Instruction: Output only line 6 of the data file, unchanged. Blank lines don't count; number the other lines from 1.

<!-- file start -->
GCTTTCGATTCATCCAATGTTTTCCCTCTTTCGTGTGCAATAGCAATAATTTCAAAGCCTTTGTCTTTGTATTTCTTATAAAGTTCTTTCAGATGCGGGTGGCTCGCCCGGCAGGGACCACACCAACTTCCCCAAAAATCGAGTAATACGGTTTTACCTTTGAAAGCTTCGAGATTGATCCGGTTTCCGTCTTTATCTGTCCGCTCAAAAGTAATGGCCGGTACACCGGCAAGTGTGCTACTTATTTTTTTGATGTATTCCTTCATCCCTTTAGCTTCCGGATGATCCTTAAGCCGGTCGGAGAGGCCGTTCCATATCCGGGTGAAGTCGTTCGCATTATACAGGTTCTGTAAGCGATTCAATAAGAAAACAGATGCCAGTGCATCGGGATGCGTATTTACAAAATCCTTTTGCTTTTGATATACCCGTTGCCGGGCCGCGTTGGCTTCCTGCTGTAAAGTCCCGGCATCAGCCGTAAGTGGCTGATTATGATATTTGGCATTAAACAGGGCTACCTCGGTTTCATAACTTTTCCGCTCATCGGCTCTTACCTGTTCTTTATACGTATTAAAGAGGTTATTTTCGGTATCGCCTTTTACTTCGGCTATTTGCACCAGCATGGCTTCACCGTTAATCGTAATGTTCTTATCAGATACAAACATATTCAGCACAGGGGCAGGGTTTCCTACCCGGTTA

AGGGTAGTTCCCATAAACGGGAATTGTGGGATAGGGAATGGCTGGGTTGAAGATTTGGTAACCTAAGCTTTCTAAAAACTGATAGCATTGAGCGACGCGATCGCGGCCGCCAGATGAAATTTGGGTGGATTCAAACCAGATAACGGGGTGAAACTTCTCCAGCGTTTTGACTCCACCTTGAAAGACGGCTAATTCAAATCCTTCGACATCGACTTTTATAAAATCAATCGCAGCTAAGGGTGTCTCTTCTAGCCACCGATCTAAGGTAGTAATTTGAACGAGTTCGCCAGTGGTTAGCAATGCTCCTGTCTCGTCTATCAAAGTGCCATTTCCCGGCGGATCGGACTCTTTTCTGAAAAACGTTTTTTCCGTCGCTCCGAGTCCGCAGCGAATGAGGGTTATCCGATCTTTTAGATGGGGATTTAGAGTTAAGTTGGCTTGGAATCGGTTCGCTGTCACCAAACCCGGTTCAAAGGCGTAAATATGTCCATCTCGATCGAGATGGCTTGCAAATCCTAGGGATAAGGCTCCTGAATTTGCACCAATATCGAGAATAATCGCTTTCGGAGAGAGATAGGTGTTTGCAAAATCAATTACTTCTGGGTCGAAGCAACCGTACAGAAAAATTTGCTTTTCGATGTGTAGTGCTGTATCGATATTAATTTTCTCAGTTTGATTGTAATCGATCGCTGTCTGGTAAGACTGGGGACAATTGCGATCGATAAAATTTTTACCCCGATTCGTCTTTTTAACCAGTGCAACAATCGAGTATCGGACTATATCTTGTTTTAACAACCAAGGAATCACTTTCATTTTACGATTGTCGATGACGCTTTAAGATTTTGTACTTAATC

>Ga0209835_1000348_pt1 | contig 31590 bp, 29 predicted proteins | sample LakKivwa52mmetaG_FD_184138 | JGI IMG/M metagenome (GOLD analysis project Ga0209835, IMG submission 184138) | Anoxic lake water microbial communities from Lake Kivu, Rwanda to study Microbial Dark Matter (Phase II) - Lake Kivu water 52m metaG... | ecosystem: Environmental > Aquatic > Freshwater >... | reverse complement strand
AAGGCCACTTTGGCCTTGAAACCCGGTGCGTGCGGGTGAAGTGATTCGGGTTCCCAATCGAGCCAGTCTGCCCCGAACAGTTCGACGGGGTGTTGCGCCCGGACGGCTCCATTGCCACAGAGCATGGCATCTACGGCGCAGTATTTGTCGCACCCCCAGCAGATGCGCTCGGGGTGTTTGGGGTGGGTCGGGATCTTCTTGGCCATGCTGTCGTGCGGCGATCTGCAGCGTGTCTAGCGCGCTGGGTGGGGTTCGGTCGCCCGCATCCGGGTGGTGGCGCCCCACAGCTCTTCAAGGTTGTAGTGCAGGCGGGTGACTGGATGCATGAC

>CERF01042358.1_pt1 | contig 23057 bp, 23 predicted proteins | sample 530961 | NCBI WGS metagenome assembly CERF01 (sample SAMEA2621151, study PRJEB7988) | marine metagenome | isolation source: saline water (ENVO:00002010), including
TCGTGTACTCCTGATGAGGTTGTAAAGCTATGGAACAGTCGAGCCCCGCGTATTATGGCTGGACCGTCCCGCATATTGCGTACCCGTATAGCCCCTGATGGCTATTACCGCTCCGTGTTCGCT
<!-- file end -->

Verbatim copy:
TCGTGTACTCCTGATGAGGTTGTAAAGCTATGGAACAGTCGAGCCCCGCGTATTATGGCTGGACCGTCCCGCATATTGCGTACCCGTATAGCCCCTGATGGCTATTACCGCTCCGTGTTCGCT